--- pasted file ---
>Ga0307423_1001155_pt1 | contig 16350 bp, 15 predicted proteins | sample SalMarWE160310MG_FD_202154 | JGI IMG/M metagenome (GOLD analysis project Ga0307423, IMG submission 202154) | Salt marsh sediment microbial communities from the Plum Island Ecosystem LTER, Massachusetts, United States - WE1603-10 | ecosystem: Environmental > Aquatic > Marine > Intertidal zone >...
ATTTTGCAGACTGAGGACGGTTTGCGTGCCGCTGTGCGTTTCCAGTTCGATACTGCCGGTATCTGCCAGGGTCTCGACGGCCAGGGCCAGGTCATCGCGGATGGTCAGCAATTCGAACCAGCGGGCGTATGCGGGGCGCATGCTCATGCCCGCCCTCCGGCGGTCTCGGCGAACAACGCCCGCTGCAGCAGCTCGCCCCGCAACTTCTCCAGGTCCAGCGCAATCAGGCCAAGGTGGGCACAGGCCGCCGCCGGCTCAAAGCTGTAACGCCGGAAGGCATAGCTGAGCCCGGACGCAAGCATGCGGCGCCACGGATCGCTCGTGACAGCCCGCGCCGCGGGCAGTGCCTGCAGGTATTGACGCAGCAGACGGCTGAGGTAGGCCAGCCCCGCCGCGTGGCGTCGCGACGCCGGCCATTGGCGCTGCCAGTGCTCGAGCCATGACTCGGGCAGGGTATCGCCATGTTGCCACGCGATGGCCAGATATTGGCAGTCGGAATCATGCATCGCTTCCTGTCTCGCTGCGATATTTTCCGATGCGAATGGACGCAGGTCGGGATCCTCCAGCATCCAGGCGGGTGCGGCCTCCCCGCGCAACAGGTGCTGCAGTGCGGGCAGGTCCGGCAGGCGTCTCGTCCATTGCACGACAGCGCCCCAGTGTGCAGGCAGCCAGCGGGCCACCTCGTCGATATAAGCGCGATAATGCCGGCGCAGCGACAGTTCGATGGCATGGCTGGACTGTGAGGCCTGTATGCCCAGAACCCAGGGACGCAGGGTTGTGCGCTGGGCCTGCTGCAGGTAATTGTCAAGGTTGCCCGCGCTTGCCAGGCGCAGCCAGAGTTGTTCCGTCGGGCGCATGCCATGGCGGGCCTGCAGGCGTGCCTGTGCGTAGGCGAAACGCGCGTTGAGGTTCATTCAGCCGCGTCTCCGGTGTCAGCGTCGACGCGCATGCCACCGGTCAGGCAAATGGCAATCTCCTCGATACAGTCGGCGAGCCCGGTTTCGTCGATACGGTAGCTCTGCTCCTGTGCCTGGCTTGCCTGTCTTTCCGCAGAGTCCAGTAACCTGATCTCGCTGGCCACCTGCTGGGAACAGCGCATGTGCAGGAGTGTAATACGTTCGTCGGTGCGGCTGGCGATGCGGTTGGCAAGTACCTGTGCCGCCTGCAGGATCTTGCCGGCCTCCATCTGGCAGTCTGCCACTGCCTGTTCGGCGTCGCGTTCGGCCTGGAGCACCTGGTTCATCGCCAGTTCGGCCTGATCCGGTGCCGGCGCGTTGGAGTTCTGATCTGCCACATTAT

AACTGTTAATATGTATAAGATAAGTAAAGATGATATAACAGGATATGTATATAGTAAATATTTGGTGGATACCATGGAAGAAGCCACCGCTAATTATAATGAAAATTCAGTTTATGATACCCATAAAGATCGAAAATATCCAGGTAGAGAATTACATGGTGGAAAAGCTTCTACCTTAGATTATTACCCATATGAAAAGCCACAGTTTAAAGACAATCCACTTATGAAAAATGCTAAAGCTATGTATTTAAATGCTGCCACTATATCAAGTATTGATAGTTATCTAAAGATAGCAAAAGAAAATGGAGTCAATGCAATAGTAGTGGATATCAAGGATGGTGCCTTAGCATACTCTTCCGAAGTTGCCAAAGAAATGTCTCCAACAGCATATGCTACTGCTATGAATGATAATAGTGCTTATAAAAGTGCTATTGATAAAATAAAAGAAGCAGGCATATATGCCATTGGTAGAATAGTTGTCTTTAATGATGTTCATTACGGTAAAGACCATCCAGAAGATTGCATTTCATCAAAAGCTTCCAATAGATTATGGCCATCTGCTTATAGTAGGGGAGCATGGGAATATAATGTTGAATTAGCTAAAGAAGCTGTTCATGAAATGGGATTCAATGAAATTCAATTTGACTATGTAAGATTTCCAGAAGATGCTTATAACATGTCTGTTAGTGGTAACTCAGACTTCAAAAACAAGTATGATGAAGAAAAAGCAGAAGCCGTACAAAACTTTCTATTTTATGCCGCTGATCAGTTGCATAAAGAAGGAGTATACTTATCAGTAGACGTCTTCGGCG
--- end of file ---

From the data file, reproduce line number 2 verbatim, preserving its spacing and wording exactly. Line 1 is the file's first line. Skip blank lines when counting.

ATTTTGCAGACTGAGGACGGTTTGCGTGCCGCTGTGCGTTTCCAGTTCGATACTGCCGGTATCTGCCAGGGTCTCGACGGCCAGGGCCAGGTCATCGCGGATGGTCAGCAATTCGAACCAGCGGGCGTATGCGGGGCGCATGCTCATGCCCGCCCTCCGGCGGTCTCGGCGAACAACGCCCGCTGCAGCAGCTCGCCCCGCAACTTCTCCAGGTCCAGCGCAATCAGGCCAAGGTGGGCACAGGCCGCCGCCGGCTCAAAGCTGTAACGCCGGAAGGCATAGCTGAGCCCGGACGCAAGCATGCGGCGCCACGGATCGCTCGTGACAGCCCGCGCCGCGGGCAGTGCCTGCAGGTATTGACGCAGCAGACGGCTGAGGTAGGCCAGCCCCGCCGCGTGGCGTCGCGACGCCGGCCATTGGCGCTGCCAGTGCTCGAGCCATGACTCGGGCAGGGTATCGCCATGTTGCCACGCGATGGCCAGATATTGGCAGTCGGAATCATGCATCGCTTCCTGTCTCGCTGCGATATTTTCCGATGCGAATGGACGCAGGTCGGGATCCTCCAGCATCCAGGCGGGTGCGGCCTCCCCGCGCAACAGGTGCTGCAGTGCGGGCAGGTCCGGCAGGCGTCTCGTCCATTGCACGACAGCGCCCCAGTGTGCAGGCAGCCAGCGGGCCACCTCGTCGATATAAGCGCGATAATGCCGGCGCAGCGACAGTTCGATGGCATGGCTGGACTGTGAGGCCTGTATGCCCAGAACCCAGGGACGCAGGGTTGTGCGCTGGGCCTGCTGCAGGTAATTGTCAAGGTTGCCCGCGCTTGCCAGGCGCAGCCAGAGTTGTTCCGTCGGGCGCATGCCATGGCGGGCCTGCAGGCGTGCCTGTGCGTAGGCGAAACGCGCGTTGAGGTTCATTCAGCCGCGTCTCCGGTGTCAGCGTCGACGCGCATGCCACCGGTCAGGCAAATGGCAATCTCCTCGATACAGTCGGCGAGCCCGGTTTCGTCGATACGGTAGCTCTGCTCCTGTGCCTGGCTTGCCTGTCTTTCCGCAGAGTCCAGTAACCTGATCTCGCTGGCCACCTGCTGGGAACAGCGCATGTGCAGGAGTGTAATACGTTCGTCGGTGCGGCTGGCGATGCGGTTGGCAAGTACCTGTGCCGCCTGCAGGATCTTGCCGGCCTCCATCTGGCAGTCTGCCACTGCCTGTTCGGCGTCGCGTTCGGCCTGGAGCACCTGGTTCATCGCCAGTTCGGCCTGATCCGGTGCCGGCGCGTTGGAGTTCTGATCTGCCACATTAT